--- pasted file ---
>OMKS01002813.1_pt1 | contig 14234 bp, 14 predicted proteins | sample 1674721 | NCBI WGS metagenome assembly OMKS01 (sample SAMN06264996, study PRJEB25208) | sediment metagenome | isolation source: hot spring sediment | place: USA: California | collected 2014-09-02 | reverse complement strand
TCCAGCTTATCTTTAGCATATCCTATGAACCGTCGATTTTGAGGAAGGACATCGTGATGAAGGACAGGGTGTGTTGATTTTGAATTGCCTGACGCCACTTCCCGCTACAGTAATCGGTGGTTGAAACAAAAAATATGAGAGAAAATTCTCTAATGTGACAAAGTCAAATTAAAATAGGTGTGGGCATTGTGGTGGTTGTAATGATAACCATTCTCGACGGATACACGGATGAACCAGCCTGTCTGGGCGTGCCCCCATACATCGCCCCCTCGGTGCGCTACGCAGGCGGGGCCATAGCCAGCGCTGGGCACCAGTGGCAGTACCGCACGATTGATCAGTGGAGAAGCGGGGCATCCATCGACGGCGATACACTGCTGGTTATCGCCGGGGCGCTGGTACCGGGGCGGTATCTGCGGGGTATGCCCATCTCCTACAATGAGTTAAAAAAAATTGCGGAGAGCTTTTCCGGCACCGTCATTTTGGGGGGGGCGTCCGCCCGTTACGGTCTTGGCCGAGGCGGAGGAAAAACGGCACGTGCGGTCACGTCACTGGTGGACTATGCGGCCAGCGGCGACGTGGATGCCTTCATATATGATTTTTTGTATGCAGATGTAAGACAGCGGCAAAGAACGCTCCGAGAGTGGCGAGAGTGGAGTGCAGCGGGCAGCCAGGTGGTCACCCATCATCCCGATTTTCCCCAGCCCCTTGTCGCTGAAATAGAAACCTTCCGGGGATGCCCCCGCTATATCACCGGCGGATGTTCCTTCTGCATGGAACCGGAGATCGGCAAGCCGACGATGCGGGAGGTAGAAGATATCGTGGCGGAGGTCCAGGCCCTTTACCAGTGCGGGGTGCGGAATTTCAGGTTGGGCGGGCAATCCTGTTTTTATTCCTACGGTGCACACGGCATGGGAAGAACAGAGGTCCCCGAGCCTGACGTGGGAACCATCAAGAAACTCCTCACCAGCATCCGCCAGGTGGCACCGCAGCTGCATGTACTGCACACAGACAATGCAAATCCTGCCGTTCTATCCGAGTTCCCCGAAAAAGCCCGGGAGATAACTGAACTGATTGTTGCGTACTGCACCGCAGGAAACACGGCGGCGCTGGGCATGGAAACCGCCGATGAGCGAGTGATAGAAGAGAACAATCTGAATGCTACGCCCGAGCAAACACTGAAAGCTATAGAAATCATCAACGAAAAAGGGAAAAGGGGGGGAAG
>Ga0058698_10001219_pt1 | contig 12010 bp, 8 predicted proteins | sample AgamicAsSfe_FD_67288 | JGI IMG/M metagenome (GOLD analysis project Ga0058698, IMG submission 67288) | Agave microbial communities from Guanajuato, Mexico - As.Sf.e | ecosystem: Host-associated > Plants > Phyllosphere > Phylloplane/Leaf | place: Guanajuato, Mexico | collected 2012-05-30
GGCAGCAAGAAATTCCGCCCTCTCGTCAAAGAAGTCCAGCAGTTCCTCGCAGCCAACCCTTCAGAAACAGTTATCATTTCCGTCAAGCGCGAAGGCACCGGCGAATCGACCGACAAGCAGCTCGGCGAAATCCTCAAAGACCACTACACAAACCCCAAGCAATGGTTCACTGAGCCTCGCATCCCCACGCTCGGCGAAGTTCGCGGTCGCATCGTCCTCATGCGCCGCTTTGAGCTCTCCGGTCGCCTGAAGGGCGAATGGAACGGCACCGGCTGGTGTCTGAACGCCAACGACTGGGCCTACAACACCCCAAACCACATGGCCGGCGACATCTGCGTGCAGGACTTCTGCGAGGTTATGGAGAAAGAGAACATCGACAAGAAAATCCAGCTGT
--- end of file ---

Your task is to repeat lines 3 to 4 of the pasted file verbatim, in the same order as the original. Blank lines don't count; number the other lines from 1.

>Ga0058698_10001219_pt1 | contig 12010 bp, 8 predicted proteins | sample AgamicAsSfe_FD_67288 | JGI IMG/M metagenome (GOLD analysis project Ga0058698, IMG submission 67288) | Agave microbial communities from Guanajuato, Mexico - As.Sf.e | ecosystem: Host-associated > Plants > Phyllosphere > Phylloplane/Leaf | place: Guanajuato, Mexico | collected 2012-05-30
GGCAGCAAGAAATTCCGCCCTCTCGTCAAAGAAGTCCAGCAGTTCCTCGCAGCCAACCCTTCAGAAACAGTTATCATTTCCGTCAAGCGCGAAGGCACCGGCGAATCGACCGACAAGCAGCTCGGCGAAATCCTCAAAGACCACTACACAAACCCCAAGCAATGGTTCACTGAGCCTCGCATCCCCACGCTCGGCGAAGTTCGCGGTCGCATCGTCCTCATGCGCCGCTTTGAGCTCTCCGGTCGCCTGAAGGGCGAATGGAACGGCACCGGCTGGTGTCTGAACGCCAACGACTGGGCCTACAACACCCCAAACCACATGGCCGGCGACATCTGCGTGCAGGACTTCTGCGAGGTTATGGAGAAAGAGAACATCGACAAGAAAATCCAGCTGT